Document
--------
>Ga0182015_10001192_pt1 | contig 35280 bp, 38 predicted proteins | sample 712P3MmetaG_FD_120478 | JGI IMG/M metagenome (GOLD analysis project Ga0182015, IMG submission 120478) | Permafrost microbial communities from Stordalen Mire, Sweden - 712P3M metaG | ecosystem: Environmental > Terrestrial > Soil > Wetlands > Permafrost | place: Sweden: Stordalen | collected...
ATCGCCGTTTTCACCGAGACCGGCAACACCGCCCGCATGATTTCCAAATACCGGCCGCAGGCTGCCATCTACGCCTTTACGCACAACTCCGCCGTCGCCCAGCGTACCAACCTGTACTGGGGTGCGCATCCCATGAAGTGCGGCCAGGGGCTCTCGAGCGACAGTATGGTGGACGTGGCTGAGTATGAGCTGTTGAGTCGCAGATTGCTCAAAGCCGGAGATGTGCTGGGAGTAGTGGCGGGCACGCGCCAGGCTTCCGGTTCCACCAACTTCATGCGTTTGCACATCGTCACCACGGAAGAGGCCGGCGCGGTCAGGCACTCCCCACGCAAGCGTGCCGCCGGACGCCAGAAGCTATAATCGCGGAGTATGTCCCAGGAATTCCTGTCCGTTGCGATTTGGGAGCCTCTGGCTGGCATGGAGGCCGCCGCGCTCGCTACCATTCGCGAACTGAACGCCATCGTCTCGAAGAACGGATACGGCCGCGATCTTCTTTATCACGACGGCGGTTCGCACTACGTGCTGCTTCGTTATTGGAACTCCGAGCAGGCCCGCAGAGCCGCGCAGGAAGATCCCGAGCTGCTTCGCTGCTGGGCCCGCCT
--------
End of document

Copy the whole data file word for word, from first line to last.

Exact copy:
>Ga0182015_10001192_pt1 | contig 35280 bp, 38 predicted proteins | sample 712P3MmetaG_FD_120478 | JGI IMG/M metagenome (GOLD analysis project Ga0182015, IMG submission 120478) | Permafrost microbial communities from Stordalen Mire, Sweden - 712P3M metaG | ecosystem: Environmental > Terrestrial > Soil > Wetlands > Permafrost | place: Sweden: Stordalen | collected...
ATCGCCGTTTTCACCGAGACCGGCAACACCGCCCGCATGATTTCCAAATACCGGCCGCAGGCTGCCATCTACGCCTTTACGCACAACTCCGCCGTCGCCCAGCGTACCAACCTGTACTGGGGTGCGCATCCCATGAAGTGCGGCCAGGGGCTCTCGAGCGACAGTATGGTGGACGTGGCTGAGTATGAGCTGTTGAGTCGCAGATTGCTCAAAGCCGGAGATGTGCTGGGAGTAGTGGCGGGCACGCGCCAGGCTTCCGGTTCCACCAACTTCATGCGTTTGCACATCGTCACCACGGAAGAGGCCGGCGCGGTCAGGCACTCCCCACGCAAGCGTGCCGCCGGACGCCAGAAGCTATAATCGCGGAGTATGTCCCAGGAATTCCTGTCCGTTGCGATTTGGGAGCCTCTGGCTGGCATGGAGGCCGCCGCGCTCGCTACCATTCGCGAACTGAACGCCATCGTCTCGAAGAACGGATACGGCCGCGATCTTCTTTATCACGACGGCGGTTCGCACTACGTGCTGCTTCGTTATTGGAACTCCGAGCAGGCCCGCAGAGCCGCGCAGGAAGATCCCGAGCTGCTTCGCTGCTGGGCCCGCCT